The exception, which was introduced in October 2014, was the subject of a judicial review sought by music industry stakeholders including the British Academy of Songwriters, Composers and Authors, the Musicians’ Union, and UK Music.
New York, are you ready?
We’re building Momentum: an all killer, no filler event this November.
In June, it was ruled that the decision to usher in the private copying exception was flawed because “the evidence relied upon to justify the conclusion about harm was inadequate/manifestly inadequate.”
Rather than research whether copyright holders would indeed be negatively impacted by the exception, the UK government chose to withdraw it completely — rendering the act of creating copies of your digital media illegal.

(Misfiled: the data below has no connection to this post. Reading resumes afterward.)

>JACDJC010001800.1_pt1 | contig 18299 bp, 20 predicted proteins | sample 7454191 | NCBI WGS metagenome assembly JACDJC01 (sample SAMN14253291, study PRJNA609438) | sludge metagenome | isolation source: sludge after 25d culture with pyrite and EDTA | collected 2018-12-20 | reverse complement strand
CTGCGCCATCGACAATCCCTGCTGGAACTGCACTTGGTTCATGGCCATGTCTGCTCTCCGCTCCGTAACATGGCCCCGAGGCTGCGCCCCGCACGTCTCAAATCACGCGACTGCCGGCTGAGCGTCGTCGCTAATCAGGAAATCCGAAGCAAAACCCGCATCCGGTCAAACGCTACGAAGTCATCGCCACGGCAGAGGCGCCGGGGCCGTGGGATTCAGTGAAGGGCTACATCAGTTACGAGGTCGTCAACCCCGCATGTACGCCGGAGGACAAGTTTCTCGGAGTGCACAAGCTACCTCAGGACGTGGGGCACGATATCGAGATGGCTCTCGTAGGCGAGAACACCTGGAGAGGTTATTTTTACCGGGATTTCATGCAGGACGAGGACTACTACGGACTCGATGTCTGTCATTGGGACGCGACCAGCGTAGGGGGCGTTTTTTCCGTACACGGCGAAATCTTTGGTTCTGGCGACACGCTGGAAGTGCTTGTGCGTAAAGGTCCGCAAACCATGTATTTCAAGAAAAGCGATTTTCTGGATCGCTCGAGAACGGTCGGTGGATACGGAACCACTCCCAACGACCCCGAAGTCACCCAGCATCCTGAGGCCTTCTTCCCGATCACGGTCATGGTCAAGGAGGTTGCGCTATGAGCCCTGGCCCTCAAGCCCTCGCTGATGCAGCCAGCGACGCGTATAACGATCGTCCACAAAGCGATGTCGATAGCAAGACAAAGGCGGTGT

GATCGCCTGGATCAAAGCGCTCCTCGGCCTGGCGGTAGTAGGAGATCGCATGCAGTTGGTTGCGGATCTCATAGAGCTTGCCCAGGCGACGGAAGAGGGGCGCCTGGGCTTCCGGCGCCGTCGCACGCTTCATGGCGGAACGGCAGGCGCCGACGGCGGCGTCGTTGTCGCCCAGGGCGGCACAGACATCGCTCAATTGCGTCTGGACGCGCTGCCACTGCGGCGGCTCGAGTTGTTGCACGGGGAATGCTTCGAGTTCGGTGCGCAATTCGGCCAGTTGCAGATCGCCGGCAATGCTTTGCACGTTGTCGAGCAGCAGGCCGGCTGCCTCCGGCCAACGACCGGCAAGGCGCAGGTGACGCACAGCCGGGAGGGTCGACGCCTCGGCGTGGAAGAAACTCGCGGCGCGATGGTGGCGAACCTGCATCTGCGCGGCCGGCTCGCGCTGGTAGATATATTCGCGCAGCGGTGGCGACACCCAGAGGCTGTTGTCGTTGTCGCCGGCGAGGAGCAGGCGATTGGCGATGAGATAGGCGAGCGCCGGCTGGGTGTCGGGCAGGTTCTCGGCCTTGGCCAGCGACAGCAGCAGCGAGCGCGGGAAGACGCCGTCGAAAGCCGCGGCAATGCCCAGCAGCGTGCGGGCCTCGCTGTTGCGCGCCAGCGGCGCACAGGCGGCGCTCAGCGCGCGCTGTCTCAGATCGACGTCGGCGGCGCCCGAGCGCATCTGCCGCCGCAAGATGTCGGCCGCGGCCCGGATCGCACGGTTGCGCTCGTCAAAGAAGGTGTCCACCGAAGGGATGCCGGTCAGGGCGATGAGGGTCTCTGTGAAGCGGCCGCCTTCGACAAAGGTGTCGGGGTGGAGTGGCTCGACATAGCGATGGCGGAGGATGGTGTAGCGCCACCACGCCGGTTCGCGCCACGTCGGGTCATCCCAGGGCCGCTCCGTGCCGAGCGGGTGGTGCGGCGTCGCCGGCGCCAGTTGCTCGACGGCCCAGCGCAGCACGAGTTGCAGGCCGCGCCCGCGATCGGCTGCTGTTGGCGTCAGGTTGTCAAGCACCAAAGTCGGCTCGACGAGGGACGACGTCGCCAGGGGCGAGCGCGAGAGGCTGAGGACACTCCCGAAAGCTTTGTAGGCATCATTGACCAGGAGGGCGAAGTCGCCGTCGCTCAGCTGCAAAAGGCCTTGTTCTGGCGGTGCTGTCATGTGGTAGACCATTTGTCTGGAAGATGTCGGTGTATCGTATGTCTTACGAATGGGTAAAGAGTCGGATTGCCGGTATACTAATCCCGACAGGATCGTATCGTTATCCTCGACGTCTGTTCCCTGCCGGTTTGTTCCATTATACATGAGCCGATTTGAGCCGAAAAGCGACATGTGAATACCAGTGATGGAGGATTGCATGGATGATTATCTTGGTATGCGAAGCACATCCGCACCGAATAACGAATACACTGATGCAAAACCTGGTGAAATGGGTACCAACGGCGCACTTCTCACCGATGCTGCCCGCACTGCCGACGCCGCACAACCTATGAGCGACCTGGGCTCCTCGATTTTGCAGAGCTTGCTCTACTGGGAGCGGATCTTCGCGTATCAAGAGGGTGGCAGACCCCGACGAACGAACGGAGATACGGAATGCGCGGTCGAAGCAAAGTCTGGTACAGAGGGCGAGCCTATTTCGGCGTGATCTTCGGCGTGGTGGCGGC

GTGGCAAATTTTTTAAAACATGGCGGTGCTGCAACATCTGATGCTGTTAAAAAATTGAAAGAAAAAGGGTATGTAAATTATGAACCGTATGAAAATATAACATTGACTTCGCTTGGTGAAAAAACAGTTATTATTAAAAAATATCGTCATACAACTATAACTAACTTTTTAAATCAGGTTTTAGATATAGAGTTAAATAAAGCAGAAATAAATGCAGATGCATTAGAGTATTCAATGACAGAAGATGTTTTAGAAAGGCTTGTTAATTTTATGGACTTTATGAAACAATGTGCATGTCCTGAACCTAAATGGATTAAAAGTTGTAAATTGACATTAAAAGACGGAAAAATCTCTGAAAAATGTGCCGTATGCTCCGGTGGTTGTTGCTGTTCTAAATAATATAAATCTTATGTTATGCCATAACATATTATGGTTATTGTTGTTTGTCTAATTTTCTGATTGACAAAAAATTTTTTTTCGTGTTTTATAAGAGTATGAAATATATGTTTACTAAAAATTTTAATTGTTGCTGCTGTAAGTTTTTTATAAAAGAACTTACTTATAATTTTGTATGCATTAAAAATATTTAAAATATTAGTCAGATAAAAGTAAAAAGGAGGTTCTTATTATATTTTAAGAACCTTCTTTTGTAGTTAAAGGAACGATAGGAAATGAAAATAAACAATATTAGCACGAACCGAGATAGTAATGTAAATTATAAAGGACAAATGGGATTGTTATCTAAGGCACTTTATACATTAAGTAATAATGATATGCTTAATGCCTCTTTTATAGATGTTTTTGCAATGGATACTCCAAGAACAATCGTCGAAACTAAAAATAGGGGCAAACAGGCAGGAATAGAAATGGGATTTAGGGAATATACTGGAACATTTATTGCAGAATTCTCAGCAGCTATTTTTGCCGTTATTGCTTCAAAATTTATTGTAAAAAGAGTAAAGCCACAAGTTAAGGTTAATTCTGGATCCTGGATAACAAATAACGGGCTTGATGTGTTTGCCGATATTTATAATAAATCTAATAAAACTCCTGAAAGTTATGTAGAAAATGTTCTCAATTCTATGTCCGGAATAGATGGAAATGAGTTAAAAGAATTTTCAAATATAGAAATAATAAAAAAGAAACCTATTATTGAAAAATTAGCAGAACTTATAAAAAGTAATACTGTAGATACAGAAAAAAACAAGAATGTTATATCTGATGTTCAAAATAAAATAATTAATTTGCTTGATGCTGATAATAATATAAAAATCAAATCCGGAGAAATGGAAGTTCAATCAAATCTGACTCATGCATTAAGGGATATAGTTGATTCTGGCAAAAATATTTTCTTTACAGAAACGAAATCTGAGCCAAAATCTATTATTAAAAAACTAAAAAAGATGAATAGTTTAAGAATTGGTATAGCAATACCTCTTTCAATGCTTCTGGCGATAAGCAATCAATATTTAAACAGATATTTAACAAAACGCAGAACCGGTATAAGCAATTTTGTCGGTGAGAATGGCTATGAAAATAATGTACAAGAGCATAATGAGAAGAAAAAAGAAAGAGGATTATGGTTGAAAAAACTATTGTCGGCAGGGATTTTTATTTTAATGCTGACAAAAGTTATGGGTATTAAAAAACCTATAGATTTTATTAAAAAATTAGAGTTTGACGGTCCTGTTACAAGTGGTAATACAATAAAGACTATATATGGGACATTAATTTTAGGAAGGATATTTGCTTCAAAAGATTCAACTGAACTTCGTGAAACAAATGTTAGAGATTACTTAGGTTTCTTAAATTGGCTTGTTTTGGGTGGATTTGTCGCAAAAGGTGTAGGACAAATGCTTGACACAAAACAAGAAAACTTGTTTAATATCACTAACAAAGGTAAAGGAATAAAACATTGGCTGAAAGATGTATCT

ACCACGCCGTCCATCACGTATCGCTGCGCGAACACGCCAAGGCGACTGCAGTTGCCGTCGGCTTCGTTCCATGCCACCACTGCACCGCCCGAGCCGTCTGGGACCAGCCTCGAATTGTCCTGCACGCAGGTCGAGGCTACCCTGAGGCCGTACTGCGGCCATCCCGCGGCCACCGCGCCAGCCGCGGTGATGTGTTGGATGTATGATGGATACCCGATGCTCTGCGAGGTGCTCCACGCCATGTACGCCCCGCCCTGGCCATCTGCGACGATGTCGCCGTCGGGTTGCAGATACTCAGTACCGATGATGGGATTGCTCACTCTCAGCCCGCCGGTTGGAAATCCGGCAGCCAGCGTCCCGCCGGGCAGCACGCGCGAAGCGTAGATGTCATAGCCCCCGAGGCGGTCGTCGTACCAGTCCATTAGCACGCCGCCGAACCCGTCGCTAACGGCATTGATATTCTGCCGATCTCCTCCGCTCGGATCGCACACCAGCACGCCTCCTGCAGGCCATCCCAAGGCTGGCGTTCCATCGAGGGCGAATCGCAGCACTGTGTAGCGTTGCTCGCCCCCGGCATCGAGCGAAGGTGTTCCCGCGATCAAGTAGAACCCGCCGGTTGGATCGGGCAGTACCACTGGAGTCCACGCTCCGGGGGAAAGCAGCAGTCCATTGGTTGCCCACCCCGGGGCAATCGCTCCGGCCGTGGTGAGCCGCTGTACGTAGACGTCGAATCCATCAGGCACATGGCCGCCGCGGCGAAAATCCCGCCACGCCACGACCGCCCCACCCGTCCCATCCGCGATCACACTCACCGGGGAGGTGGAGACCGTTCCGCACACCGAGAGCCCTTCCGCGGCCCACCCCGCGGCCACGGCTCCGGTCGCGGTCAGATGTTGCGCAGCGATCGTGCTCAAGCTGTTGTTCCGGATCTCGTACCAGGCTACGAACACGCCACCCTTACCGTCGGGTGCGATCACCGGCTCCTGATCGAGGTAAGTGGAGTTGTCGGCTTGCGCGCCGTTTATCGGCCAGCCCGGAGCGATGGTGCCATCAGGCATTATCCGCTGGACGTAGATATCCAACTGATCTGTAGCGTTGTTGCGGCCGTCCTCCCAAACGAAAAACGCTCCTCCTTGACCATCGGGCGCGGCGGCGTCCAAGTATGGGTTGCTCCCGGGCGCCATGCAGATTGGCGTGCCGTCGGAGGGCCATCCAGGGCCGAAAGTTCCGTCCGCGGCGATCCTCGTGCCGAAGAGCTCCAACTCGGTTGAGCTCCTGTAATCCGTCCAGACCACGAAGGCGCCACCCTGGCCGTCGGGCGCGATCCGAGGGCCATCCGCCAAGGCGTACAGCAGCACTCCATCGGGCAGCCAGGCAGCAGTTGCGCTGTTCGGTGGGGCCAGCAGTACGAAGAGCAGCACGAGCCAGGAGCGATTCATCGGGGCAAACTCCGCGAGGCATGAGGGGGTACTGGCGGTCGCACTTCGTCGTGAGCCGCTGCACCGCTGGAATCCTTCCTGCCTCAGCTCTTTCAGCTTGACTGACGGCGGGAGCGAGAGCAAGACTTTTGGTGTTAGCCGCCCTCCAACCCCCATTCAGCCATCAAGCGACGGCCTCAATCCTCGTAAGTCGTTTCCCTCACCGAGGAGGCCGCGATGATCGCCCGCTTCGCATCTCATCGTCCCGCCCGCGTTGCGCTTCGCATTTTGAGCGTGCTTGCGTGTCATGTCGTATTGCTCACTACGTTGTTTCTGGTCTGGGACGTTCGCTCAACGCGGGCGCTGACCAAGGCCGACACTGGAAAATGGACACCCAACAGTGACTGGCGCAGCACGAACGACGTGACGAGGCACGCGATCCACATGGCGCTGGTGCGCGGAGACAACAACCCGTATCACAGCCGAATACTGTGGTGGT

That’s just stupid.
There’s little to be gained from bullying customers and attempting to clamp down on what everyone has been doing for years.
It would be virtually impossible for law enforcement agencies to learn which people in the UK are making backups of their favorite albums and movies — unless they resorted to absurd measures like rifling through every citizen’s physical and digital belongings.
As The 1709 Blog notes, copyright holders seeking to persecute people for making personal copies of media they own “would undoubtedly alienate the buying public and strengthen the argument that the record labels are out of touch with what music fans want.”
➤ One Year on, the Private Copying Exception is now Dead [The 1709 Blog via Ars Technica UK]